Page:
House GOP centrists are struggling to exert influence in this week’s leadership elections amid frustration with hardliners in their conference.
The Tuesday Group, which is comprised of center-right Republicans, met with leadership candidates on Wednesday, but hasn’t decided if it will even offer endorsements — or vote as a bloc for a particular candidate.
That’s precisely what the conservative House Freedom Caucus has suggested it could do during Thursday’s elections. Its members are pledging to vote as a bloc so that the 40 or so lawmakers in the group can exert the most influence.
Centrists are frustrated that they might not have the influence of the conservative group.
“We want to be way more effective than we’ve been. We realize that,” said Rep. Adam KinzingerAdam Daniel KinzingerAnti-Trump Republicans endorsing vulnerable Democrats to prevent GOP takeover The Hill's Morning Report - Presented by Alibaba - To vote or not? Pelosi faces infrastructure decision Two Democrats, one Republican vote against parties on debt ceiling MORE (R-Ill.), a member of the Tuesday Group.
Members of the House GOP’s moderate wing have proven they can make an impact when they band together.
In January, GOP leaders scrapped a vote on an abortion bill because centrists and Republican women objected to a provision regarding restrictions for rape exceptions.
Still, the group’s members see themselves more often as working with leaders. Kinzinger said the group is unique in that while members have different ideas, they want to govern. He contrasted that view with the Freedom Caucus.
“We all don’t have the same goals and we all want to govern at the end of the day,” he said of the Tuesday Group. “And with the Freedom Caucus, I think you have 25 to 40 members who are willing to take the place down.”
The Tuesday Group met multiple times this past week to discuss their options. That included a two-and-a-half hour session on Wednesday in which the group met individually with each of the candidates for majority leader and whip.
While they may not offer a formal group endorsement, most centrists expect they’ll end up voting the same way.
Many are leaning toward House Majority Whip Steve ScaliseStephen (Steve) Joseph ScaliseHouse GOP campaign arm raises .8 million in third quarter The Hill's 12:30 Report - The Conference of Presidents of Major Italian American Organizations - 90-year-old 'Star Trek' actor describes space visit GOP leader's remarks on Fox underscore Trump's power MORE (R-La.) over House Budget Committee Chairman Tom Price (R-Ga.) for majority leader. That post would open up if current House Majority Leader Kevin McCarthyKevin McCarthySchiff: McCarthy 'will do whatever Trump tells him' if GOP wins back House House GOP campaign arm raises .8 million in third quarter McCarthy raises nearly M so far this year MORE (R-Calif.) succeeds the retiring John Boehner (R-Ohio) as Speaker.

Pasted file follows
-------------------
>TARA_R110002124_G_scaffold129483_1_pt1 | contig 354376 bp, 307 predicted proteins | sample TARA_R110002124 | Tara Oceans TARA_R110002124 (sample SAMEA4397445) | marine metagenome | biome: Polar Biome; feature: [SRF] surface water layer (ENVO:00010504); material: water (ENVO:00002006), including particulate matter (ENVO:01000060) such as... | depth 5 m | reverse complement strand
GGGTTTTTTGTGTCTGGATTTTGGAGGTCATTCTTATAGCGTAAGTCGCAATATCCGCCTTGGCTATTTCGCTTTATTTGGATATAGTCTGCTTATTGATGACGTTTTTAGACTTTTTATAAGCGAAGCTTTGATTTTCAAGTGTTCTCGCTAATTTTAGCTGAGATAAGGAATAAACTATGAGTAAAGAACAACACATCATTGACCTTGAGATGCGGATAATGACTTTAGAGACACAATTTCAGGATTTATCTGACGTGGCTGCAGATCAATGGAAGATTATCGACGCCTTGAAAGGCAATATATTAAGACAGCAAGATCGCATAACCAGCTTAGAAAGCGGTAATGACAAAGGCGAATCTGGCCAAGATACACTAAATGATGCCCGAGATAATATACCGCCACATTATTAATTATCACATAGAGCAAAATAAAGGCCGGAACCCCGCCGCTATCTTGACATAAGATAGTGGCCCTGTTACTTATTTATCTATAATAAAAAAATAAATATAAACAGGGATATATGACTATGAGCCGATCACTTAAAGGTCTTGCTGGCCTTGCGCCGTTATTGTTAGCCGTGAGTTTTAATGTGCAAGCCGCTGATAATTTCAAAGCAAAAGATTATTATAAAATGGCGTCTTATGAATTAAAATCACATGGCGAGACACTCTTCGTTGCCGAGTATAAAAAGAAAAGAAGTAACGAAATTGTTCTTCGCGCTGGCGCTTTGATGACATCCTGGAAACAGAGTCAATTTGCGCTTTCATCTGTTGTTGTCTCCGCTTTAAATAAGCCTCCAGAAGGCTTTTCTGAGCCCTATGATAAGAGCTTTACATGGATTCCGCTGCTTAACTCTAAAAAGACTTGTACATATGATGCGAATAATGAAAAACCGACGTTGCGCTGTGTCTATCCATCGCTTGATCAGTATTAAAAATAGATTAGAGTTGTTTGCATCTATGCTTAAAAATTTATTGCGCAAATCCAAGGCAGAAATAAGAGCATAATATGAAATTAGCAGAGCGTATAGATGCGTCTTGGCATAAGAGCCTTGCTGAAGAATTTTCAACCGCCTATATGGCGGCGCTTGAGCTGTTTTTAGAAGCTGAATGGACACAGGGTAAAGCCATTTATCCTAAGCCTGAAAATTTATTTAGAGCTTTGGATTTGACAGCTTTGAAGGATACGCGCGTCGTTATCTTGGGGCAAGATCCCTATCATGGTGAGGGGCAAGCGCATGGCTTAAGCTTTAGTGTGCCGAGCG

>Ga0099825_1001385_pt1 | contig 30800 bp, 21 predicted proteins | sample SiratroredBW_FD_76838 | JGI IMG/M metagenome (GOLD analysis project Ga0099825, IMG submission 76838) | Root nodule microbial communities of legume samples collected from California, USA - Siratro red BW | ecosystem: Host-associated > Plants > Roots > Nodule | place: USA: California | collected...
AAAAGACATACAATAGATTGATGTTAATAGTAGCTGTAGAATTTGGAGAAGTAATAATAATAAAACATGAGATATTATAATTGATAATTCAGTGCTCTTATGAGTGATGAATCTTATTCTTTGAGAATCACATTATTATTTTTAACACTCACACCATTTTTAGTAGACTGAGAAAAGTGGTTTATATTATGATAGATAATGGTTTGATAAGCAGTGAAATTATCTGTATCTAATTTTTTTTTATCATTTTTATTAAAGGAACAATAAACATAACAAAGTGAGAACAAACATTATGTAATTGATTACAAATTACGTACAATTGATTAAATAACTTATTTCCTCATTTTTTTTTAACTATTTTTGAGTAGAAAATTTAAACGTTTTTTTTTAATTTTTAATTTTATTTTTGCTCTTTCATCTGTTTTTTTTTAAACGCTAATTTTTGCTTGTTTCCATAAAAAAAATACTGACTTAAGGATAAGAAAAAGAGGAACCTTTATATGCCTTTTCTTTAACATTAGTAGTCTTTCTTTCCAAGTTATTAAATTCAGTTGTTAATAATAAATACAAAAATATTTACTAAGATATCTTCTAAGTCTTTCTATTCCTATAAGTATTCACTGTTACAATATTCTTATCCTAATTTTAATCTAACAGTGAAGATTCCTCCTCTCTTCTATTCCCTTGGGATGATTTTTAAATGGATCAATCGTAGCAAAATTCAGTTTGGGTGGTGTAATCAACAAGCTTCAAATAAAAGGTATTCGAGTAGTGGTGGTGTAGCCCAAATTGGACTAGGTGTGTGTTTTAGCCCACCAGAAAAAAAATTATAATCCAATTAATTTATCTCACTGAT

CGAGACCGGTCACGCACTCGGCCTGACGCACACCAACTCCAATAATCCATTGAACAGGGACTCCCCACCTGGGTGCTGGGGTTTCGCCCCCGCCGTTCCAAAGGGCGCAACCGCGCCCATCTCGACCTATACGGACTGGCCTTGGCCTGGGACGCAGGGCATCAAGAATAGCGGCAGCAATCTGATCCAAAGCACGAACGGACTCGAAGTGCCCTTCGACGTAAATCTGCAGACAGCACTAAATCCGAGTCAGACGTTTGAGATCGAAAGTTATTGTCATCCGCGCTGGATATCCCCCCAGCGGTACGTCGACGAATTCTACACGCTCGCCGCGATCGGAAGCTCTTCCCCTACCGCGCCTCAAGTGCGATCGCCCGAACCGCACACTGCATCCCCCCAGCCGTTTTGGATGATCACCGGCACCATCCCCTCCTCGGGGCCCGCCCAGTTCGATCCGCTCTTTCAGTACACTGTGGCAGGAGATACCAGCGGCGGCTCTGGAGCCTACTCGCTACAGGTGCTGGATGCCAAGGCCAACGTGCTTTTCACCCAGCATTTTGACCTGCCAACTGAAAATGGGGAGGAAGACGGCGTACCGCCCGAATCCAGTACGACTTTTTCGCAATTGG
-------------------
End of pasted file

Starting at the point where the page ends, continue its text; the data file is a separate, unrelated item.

Kinzinger, an Iraq War veteran, cited concerns with the original budget Price authored earlier this year that offset defense spending. Following an outcry from defense hawks like Kinzinger, the House eventually approved a budget that added more than $90 billion to an off-the-books war fund.
“I think he’s open to including us in discussions about budgets, spending, things like that,” Kinzinger said of Scalise. “And for me, one of the most important things is the defense sequester. And I think he’s shown a willingness to talk about that.”
Another key factor for Tuesday Group types is how leadership candidates voted on the stopgap spending bill the House approved on Wednesday. The measure, which runs through Dec. 11, prevented a government shutdown. Only 91 House Republicans voted for it, including many members of the Tuesday Group and centrist Main Street Partnership, while 151 House Republicans voted no.
Scalise voted for the measure, along with McCarthy and chief deputy whip Patrick McHenry (R-N.C.). But Price and two other whip candidates, Reps. Pete Sessions (Texas) and Dennis Ross (Fla.), opposed it.
Wednesday’s vote was just the most recent case in which more than half of the House Republican conference voted against legislation seen as must-pass by GOP leaders.
Only 28 House Republicans voted for the last debt limit increase in February, 2014; 87 voted to end the October 2013 shutdown compared to 144 who didn’t; and 75 voted to fund the Department of Homeland Security in March over 167 members who opposed the measure.
Right-of-center lawmakers are frustrated that they repeatedly supply leadership with necessary votes for must-pass bills like keeping the government open and raising the debt limit, yet feel sidelined when leaders spend time trying to appease hardliners and insinuate rank-and-file members should follow.
When asked if they feel like they’re taken for granted to help with tough votes, Rep. Charlie DentCharles (Charlie) Wieder DentThe Memo: Never Trumpers sink into gloom as Gonzalez bows out The Memo: What now for anti-Trump Republicans? Influential Republicans threaten to form new party MORE (R-Pa.) replied with a raised voice: “Absolutely!”
“I think a lot of our members are very concerned about the ‘Vote no, hope yes’ caucus,” said Dent, a Tuesday Group co-chairman. “I think that’s getting a little bit old and tiring.”
Dent said members of the Tuesday Group want the new members of leadership to be willing to walk the plank, warning that the spending bill this week was the “easy vote” ahead of grueling votes on a budget deal and debt limit hike this fall.
“We’re the governing wing of the party and we want to make sure the leaders have an affirmative sense of governance,” Dent said.